Phenotype plasticity as enabler of melanoma progression and therapy resistance


Malignant melanoma is notorious for its inter- and intratumour heterogeneity, based on transcriptionally distinct melanoma cell phenotypes. It is thought that these distinct phenotypes are plastic in nature and that their transcriptional reprogramming enables heterogeneous tumours both to undergo different stages of melanoma progression and to adjust to drug exposure during treatment. Recent advances in genomic technologies and the rapidly expanding availability of large gene expression datasets have allowed for a refined definition of the gene signatures that characterize these phenotypes and have revealed that phenotype plasticity plays a major role in the resistance to both targeted therapy and immunotherapy. In this Review we discuss the definition of melanoma phenotypes through particular transcriptional states and reveal the prognostic relevance of the related gene expression signatures. We review how the establishment of phenotypes is controlled and which roles phenotype plasticity plays in melanoma development and therapy. Because phenotype plasticity in melanoma bears a great resemblance to epithelial–mesenchymal transition, the lessons learned from melanoma will also benefit our understanding of other cancer types.

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Fig. 1: Phenotype plasticity during melanoma progression.
Fig. 2: Control of phenotypes by microenvironment factors.
Fig. 3: Phenotype plasticity and therapy response.


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C.W. acknowledges support by Cancer Research UK (grant number C11591/A16416). I.A. is supported by Miguel Servet contract CP15/00176 from the Instituto de Salud Carlos III-FEDER. We apologize to all colleagues whose work could not be cited here due to space limitations.

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Nature Reviews Cancer thanks M. Herlyn, G. Merlino, E. Perez-Guijarro and the other, anonymous, reviewer(s) for their contribution to the peer review of this work.

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Both authors contributed equally to writing the article.

Correspondence to Imanol Arozarena or Claudia Wellbrock.

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‘Proliferative’ phenotype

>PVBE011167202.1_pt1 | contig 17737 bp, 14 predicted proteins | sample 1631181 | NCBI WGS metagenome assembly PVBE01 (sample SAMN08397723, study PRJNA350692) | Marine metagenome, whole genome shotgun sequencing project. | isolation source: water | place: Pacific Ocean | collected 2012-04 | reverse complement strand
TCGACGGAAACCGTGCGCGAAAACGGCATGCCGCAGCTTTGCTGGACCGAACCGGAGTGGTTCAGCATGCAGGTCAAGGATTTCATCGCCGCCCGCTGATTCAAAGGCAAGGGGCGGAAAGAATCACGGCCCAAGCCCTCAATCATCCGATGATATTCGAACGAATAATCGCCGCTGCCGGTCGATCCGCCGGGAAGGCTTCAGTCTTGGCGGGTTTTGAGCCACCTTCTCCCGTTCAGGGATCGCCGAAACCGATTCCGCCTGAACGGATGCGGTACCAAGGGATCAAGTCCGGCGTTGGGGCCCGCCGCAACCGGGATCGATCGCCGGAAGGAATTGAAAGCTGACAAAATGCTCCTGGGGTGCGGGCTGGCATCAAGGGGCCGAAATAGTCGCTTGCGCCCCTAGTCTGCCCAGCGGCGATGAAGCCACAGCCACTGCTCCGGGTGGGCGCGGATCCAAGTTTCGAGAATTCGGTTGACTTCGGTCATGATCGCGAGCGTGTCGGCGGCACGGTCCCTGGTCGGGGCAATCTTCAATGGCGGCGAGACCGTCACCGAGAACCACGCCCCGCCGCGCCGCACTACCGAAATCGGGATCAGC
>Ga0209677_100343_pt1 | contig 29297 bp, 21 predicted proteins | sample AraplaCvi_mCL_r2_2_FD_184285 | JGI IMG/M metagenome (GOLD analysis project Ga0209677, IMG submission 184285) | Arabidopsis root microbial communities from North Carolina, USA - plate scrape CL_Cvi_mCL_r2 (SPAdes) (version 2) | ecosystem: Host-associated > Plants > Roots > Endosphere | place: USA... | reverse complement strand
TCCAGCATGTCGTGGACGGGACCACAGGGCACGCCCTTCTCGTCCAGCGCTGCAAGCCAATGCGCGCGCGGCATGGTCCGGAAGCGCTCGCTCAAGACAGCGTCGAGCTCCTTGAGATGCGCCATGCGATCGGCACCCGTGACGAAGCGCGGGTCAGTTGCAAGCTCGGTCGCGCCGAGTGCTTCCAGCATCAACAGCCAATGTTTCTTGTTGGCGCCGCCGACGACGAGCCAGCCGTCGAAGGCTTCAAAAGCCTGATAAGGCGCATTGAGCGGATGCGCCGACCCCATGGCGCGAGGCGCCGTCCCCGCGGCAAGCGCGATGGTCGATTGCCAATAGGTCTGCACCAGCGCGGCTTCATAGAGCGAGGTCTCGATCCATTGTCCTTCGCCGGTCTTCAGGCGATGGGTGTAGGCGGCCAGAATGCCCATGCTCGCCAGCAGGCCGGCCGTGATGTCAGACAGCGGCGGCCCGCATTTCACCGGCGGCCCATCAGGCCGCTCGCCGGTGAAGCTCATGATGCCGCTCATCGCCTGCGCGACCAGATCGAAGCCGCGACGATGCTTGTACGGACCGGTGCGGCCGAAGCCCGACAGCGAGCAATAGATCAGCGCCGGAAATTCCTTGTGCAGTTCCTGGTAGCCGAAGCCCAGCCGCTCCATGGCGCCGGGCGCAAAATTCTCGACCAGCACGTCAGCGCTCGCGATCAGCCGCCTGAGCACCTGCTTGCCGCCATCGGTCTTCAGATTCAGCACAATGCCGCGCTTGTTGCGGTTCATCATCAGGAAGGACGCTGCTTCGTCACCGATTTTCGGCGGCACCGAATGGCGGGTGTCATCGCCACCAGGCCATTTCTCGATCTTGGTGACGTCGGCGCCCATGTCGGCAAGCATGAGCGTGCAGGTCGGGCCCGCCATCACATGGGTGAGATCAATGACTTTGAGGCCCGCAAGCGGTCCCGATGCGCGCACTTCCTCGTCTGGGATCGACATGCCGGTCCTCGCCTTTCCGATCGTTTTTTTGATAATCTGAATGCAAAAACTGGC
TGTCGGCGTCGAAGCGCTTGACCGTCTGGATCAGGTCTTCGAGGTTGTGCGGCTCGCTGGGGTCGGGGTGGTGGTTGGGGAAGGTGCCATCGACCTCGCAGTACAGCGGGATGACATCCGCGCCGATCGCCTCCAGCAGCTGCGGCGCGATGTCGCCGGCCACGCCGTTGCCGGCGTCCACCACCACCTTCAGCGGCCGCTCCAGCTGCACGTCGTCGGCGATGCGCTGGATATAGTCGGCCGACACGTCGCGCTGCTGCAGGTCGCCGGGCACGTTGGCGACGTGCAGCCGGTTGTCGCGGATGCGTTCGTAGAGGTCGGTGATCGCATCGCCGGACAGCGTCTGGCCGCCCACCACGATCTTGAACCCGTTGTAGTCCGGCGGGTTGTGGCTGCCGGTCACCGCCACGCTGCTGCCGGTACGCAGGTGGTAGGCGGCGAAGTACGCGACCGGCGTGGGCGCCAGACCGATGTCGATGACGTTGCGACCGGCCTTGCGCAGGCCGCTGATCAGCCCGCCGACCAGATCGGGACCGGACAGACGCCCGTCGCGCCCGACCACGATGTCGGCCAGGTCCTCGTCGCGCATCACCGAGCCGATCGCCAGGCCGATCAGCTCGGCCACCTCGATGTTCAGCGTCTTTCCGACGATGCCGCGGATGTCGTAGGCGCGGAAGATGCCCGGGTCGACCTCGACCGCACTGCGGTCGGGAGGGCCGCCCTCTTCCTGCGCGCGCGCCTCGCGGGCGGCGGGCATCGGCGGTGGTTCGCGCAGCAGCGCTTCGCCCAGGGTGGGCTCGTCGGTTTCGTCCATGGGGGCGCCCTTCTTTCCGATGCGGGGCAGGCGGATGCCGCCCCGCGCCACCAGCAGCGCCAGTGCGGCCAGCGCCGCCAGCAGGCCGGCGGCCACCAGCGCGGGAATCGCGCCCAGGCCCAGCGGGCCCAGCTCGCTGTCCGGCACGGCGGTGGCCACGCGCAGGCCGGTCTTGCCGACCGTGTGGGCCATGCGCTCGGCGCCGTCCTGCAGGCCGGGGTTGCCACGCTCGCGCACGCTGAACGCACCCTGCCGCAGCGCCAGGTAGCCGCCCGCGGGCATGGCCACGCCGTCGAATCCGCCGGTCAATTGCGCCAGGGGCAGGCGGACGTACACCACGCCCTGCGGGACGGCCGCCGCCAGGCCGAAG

Distinct cell population with enhanced proliferation in culture, linked to expression of microphthalmia-associated transcription factor (MITF) and its target genes, which regulate the cell cycle and pigmentation.

‘Invasive’ phenotype

Distinct cell population that displays increased matrigel invasion, linked to the absence of microphthalmia-associated transcription factor (MITF) expression and the expression of mesenchymal markers.

Epithelial–mesenchymal transition

(EMT). A non-mutational process that generates epithelial-derived phenotypes, which have lost their cell polarity and gained migratory and invasive properties.

Mesenchymal–epithelial transition

(MET). The reverse process from epithelial–mesenchymal transition, representing the transition from motile, mesenchymal cells to planar arrays of polarized epithelial cells.

Melanocyte lineage

Neural crest-derived cells that produce the pigment melanin and are located in the basal layer of the epidermis as well as in the eye, inner ear, meninges, heart and bones.


Deposition of the pigment melanin, which is produced by differentiated melanocytes, in keratinocytes in the skin.

Transition states

Intermediate, hybrid states of stable phenotype states that are characterized by distinct transcriptional and epigenetic landscapes, gene regulatory networks, transcription factors and signalling pathways.

Neural-crest derivatives

Diverse cell lineages derived from neural-crest cells, which include melanocytes, craniofacial cartilage and bone, smooth muscle, peripheral and enteric neurons and glial cells.


A process, also termed extravascular migratory metastasis, whereby tumour cells migrate along the external surfaces of vascular channels, without intravasation.

Adoptive cell transfer therapy

(ACT). A type of immunotherapy in which T cells, usually taken from a cancer patient’s own blood or tumour tissue, are propagated in vitro and given back to a patient so as to target the tumour(s).

Melanocyte differentiation antigen

(MDA). Surface antigens that act as markers of early, intermediate and mature stages in melanocyte differentiation and are expressed in melanoma subsets.

Vasculogenic mimicry

Ability of metastatic tumour cells to mimic a true vascular endothelium and form microvascular channels without the presence of endothelial cells.


A form of programmed cell death based on the accumulation of lipid peroxidation products and lethal reactive oxygen species derived from iron metabolism.

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